FORAGING HABITAT OF THE INDIANA BAT (MYOTIS SODALIS) AT AN URBAN–RURAL INTERFACE

@inproceedings{Sparks2005FORAGINGHO,
  title={FORAGING HABITAT OF THE INDIANA BAT (MYOTIS SODALIS) AT AN URBAN–RURAL INTERFACE},
  author={Dale W. Sparks and Christopher M. Ritzi and Joseph Duchamp and John O. Whitaker},
  year={2005}
}
Abstract We captured 11 Myotis sodalis and radiotracked them to foraging areas near Indianapolis International Airport during summer 2002. A series (3–7) of multiazimuth triangulations was used to obtain an estimate of the location of each bat throughout the night. Compositional analysis was used to compare habitat that bats used to available habitat at 2 spatial scales. At both spatial scales, bats preferentially used woodlands over other available habitats (especially developed habitats… 
UNUSUAL MIGRATORY BEHAVIOR BY AN INDIANA BAT (MYOTIS SODALIS)
The movement of bats is a subject requiring greater understanding among conservationists and wildlife managers. Close spatial movements as well as longer spatial movements, such as migration, can
Indiana bat roosting behavior differs between urban and rural landscapes
Urbanization may negatively affect forest obligate bat species. We compared the roosting behavior of federally endangered Indiana bats ( Myotis sodalis ) in a fragmented site, located on the leading
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Agricultural intensification has led to widespread declines in wildlife biodiversity across many taxa. North American bats provide valuable services for agriculture yet basic ecological understanding
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Abstract The endangered Indiana bat (Myotis sodalis) requires very specific habitats to provide necessary day-roosting and foraging resources during the spring and summer months throughout its
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Indiana myotis (Myotis sodalis) caught on Newport Chemical Depot, Vermillion County, Indiana used four primary and two alternate roosts, all within 6.3 km of one another, supporting the hypothesis of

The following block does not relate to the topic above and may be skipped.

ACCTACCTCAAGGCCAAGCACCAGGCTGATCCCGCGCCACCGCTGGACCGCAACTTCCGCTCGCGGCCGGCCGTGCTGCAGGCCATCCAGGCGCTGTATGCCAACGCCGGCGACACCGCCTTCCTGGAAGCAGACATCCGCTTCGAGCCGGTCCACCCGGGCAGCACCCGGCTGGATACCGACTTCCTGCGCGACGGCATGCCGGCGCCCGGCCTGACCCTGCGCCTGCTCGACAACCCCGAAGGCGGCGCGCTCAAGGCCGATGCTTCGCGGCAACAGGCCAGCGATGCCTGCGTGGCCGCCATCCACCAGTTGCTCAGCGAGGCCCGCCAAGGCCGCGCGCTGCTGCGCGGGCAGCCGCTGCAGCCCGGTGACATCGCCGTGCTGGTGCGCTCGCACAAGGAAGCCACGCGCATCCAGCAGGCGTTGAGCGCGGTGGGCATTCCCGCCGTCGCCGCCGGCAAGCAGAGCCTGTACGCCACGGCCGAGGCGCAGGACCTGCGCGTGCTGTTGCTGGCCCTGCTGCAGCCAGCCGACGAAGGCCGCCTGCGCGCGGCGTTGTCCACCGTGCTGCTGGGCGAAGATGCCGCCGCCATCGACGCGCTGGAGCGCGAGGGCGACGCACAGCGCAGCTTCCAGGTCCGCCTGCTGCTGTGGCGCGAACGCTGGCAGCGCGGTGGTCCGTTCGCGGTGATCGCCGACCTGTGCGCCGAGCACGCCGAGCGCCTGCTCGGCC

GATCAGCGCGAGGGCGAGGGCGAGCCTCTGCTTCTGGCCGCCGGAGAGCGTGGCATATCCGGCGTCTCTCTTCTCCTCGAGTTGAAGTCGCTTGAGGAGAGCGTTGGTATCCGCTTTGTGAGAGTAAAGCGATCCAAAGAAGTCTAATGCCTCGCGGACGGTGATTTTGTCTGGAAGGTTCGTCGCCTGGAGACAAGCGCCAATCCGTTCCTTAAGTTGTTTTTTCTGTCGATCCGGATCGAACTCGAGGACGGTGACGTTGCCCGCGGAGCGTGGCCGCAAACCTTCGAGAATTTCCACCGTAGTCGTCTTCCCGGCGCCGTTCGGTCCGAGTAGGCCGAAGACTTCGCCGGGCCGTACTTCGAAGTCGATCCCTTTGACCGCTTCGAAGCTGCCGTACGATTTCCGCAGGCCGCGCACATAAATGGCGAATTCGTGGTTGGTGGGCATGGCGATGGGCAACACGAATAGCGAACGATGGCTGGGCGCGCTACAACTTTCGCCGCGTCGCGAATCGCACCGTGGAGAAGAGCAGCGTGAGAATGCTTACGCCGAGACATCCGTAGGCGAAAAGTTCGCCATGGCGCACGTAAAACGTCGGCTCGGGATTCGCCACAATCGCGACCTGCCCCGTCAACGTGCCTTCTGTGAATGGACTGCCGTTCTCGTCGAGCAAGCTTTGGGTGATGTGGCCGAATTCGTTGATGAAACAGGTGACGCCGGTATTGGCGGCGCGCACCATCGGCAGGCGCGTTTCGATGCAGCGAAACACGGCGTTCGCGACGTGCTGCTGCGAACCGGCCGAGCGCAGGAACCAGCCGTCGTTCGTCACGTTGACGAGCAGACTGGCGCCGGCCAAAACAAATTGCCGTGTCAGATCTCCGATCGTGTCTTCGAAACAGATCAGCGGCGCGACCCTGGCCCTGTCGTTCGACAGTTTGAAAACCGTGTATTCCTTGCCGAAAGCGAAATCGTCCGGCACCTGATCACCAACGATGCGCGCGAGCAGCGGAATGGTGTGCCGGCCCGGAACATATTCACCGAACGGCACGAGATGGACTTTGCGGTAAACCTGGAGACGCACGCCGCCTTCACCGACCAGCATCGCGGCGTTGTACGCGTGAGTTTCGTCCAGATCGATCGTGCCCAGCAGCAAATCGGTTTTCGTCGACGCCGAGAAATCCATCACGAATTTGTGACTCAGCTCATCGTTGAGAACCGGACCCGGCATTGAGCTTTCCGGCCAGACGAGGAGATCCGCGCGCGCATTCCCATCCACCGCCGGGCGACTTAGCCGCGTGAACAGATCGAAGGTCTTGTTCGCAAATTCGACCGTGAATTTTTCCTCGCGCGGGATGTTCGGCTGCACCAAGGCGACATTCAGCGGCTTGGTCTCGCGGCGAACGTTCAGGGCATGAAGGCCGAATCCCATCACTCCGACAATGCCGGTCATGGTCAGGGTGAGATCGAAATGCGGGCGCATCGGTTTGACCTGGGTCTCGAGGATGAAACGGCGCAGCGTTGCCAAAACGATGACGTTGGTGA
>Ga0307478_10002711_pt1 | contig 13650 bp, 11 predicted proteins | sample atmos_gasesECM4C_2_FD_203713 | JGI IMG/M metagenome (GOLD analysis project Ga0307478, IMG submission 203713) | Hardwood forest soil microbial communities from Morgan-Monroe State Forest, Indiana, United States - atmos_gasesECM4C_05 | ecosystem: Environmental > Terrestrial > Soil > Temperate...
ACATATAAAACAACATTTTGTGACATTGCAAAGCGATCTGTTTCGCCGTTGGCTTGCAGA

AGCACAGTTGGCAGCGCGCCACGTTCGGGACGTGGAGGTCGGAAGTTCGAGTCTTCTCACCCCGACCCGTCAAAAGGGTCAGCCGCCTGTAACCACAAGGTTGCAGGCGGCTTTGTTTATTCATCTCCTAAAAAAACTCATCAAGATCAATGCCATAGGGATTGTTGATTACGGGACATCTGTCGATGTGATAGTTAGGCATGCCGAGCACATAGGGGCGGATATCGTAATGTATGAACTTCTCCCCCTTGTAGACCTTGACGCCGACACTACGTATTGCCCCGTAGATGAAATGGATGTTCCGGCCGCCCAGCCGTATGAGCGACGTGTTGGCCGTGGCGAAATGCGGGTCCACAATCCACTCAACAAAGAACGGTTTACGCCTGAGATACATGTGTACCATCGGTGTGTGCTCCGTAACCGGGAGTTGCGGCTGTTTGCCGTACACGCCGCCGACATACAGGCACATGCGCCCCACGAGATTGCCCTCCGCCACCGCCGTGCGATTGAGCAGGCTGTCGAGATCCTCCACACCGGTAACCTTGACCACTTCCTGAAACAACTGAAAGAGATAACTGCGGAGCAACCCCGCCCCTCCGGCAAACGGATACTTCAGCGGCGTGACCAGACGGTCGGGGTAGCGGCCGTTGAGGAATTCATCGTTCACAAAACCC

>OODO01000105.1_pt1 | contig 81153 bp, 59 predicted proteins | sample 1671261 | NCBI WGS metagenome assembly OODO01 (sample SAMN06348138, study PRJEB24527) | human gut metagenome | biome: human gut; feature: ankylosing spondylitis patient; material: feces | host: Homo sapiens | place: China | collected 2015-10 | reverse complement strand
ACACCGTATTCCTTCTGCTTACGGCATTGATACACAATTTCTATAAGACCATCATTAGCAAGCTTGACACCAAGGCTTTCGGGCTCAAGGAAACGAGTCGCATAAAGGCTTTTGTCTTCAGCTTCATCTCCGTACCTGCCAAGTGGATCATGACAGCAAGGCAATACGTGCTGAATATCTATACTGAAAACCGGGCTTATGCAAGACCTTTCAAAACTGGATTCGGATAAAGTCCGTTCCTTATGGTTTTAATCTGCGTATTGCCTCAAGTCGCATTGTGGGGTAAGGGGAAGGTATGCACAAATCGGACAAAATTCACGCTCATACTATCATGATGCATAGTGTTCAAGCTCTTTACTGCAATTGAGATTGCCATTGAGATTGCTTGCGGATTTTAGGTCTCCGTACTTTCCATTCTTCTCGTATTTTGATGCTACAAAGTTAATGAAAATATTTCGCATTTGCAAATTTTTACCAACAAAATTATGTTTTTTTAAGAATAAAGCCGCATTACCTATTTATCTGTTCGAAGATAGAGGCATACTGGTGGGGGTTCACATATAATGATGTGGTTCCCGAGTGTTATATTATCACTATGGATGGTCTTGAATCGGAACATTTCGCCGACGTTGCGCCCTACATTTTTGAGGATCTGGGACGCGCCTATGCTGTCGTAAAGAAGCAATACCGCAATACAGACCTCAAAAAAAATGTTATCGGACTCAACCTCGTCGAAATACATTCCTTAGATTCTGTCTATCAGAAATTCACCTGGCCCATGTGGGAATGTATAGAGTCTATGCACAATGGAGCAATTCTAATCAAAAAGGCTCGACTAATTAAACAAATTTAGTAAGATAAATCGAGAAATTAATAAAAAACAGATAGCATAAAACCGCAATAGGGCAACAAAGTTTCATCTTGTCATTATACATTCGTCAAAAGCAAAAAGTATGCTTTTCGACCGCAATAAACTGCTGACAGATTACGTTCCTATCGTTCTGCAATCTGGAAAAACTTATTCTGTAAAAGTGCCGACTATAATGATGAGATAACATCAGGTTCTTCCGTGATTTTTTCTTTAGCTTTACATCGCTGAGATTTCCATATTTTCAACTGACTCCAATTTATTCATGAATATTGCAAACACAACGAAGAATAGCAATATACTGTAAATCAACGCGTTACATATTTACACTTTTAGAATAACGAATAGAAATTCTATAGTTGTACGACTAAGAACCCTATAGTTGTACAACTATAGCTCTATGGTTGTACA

Autumn Activity of Myotis sodalis (Indiana Bat) in Bland County, Virginia
Abstract Nocturnal activity and diurnal roosts of Myotis sodalis (Indiana bat) were studied during autumn swarming in 2000 near a hibernaculum in Bland County, VA. Bats were active in 9 habitats,
Diet of the Myotis sodalis (Indiana Bat) at an Urban/Rural Interface
TLDR
A study of the diet of the federally endangered Indiana bat at an urban/rural interface near Indianapolis International Airport in summer 2004 found the diet consisted of the same components reported in earlier studies.
ROOSTS OF INDIANA BATS (MYOTIS SODALIS) NEAR THE INDIANAPOLIS INTERNATIONAL AIRPORT (1997-2001)
TLDR
Long-term roosting ecology of the federally-endangered Indiana myotis, in a rapidly-developing area immediately southwest of the Indianapolis International Airport was examined, and traditional definitions of primary and alternate roosts were refined.
Chapter three – The home range, roost use and nocturnal activity of urban Chalinolobus tuberculatus in Hamilton New Zealand
  • Environmental Science
  • 2009
Landscape transformations through human expansions, such as urbanisation, progressively reduce bat habitats. Anthropogenic habitat fragmentation physically reduces natural habitats through processes
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References

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TLDR
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TLDR
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TLDR
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We compared habitat use of two sympatric species of bat in a rural area undergoing suburban development. The two species are similar in diet and foraging-habitat use but differ in current roosting
Bat community structure in an urban park
In summer 1990, we mist-netted bats on 35 net-nights, for 4 h each night, along tributaries of the River Rouge in surburban Detroit, Michigan, USA. The floodplains of these rivers are preserved as
BIRDS AND BUTTERFLIES ALONG AN URBAN GRADIENT: SURROGATE TAXA FOR ASSESSING BIODIVERSITY?
This study examines whether birds and butterflies may be used as surrogates for one another in assessing biodiversity at the community level. To do this, I compared the distribution and abundance of
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TLDR
It was found that area alone was the best predictor of species richness, suggesting that increased area acts primarily to reduce extinction rates rather than to provide new habitats for specialized species.
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Although little empirical evidence was available prior to our study, many big brown bats, Eptesicus fuscus , were thought to hibernate in buildings in or near their summer roost. A total of 189
Bat species richness in live fences and in corridors of residual rain forest vegetation at Los Tuxtlas, Mexico
Fragmentation of lowland tropical rain forests has resulted in loss of animal and plant species and isolation of remaining populations that puts them at risk. At Los Tuxtlas, Mexico, lowland rain
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